Charis Kubrin
For a 2005 study, Charis Kubrin, associate professor of criminology, law & society, coded every line of more than 400 rap songs for themes of violence, retaliation, misogyny, respect, material wealth and nihilism. Hoang Xuan Pham / University Communications

It’s rare that an academic can expound on ethnographic research and the rift between 50 Cent and Ja Rule. But UC Irvine’s Charis Kubrin can do just that.

She studies rap music in the context of social and economic forces that have influenced hip-hop artists, such as deindustrialization, the war on drugs, and punitive criminal justice policy.

An associate professor of criminology, law & society, Kubrin has written three research papers on the unorthodox subject and recently testified as an expert witness in a case involving rap lyrics.

Her 2005 analysis “Gangstas, Thugs & Hustlas: Identity & the Code of the Street in Rap Music” was among the University of California’s 25 most frequently downloaded articles in 2010, according to UC Press. It was ranked No. 4, with 715 downloads.

Kubrin – who joined UCI this fall after 11 years of teaching at The George Washington University – got into her field of study at a time when politicians and parents were blaming the genre for a host of social ills.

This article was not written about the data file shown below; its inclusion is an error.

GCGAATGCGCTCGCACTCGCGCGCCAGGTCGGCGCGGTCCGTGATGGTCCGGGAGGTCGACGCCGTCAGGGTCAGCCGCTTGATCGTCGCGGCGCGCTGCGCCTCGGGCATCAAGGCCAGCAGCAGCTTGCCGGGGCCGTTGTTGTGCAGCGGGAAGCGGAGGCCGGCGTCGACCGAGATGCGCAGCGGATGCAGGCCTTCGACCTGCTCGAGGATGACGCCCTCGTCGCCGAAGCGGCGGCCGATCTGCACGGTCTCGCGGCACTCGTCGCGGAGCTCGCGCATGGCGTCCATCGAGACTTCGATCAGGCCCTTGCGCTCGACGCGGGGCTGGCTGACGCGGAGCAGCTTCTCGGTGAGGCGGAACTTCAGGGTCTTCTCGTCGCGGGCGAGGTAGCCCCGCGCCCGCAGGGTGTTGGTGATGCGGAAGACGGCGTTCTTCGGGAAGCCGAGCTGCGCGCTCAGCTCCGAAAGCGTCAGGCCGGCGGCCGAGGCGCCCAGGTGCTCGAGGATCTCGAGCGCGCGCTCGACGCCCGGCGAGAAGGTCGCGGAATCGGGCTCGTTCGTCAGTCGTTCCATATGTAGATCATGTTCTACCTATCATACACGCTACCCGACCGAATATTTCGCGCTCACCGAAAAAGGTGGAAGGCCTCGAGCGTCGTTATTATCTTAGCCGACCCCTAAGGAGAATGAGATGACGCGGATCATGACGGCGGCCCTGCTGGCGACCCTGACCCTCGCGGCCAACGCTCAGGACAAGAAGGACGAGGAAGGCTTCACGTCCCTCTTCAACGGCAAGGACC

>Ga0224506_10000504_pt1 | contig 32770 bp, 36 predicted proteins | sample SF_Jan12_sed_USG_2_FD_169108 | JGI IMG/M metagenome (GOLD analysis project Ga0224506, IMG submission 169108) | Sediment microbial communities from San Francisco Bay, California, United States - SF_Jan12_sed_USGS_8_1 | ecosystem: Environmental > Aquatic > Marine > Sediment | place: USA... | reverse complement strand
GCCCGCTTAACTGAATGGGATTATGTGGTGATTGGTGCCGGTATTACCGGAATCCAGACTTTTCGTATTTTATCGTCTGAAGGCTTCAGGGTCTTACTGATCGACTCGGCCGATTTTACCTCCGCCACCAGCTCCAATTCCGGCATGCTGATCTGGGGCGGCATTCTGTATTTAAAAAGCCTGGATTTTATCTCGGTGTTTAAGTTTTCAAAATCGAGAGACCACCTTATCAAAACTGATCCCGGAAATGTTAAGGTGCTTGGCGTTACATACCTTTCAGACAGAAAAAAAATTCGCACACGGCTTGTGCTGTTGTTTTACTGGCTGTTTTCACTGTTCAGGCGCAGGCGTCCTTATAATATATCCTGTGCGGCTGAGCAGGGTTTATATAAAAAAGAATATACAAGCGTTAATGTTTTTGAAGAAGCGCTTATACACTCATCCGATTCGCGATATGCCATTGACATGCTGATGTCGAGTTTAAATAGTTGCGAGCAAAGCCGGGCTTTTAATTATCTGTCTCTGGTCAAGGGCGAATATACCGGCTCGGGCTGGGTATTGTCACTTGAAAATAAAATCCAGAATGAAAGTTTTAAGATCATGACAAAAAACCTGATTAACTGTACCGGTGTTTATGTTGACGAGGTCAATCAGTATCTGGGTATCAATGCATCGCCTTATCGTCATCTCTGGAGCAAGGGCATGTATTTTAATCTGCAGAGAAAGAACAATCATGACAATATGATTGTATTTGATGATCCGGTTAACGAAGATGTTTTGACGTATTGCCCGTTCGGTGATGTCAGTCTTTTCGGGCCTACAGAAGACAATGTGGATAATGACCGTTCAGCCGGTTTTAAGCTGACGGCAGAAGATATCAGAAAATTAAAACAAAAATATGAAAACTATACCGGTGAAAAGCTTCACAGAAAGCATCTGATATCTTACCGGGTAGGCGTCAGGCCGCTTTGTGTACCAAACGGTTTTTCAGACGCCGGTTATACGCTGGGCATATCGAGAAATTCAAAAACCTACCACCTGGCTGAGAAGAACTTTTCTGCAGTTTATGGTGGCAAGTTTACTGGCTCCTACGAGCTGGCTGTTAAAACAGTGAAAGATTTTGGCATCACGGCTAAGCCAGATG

“Work done on rap music is very ideological,” says the L.A. native, whose most recent paper was on misogynistic lyrics. “There are essays that make grand claims about its effect on society, but there is very little empirical evidence to support these claims.”

So Kubrin set out to fill the void, starting with a survey of rap albums that went platinum between 1992 and 2000. Line by line, she examined a random sample of more than 400 songs for themes of violence, retaliation, misogyny, respect, material wealth and nihilism.

She found that 68 percent of the content centered on respect, 65 percent on violence, 58 percent on wealth, 35 percent on retaliation and 25 percent on nihilism. Surprisingly, given public perception, only 22 percent of the lyrics objectified women.

Reflecting on these findings, Kubrin notes that rappers try to project an image of toughness in their music – referring to themselves as “assassins,” “hustlers” and “gangstas” – in order to build a reputation and gain respect among peers. But that image, she says, is perhaps a way to mask real concern about their hazardous environments.

“Nihilism emerged as a significant subtheme in rap music,” says Kubrin, who published a paper (PDF) on the topic. “There’s a sense of hopelessness in songs such as “Death Around the Corner,” by Tupac Shakur, which describes what it’s like to live in fear of violence.”

Gangsta rap’s bleak depiction of urban life denotes a shift in the black music landscape, she says, from the Afrocentric themes of the 1970s and subsequent tunes about partying to those rooted in a starker reality of unemployment and broken families.

“Chuck D of Public Enemy once called rap music the CNN of black America,” Kubrin says. “It contains unbelievable data for social scientists, who don’t always think of studying popular music and lyrics.”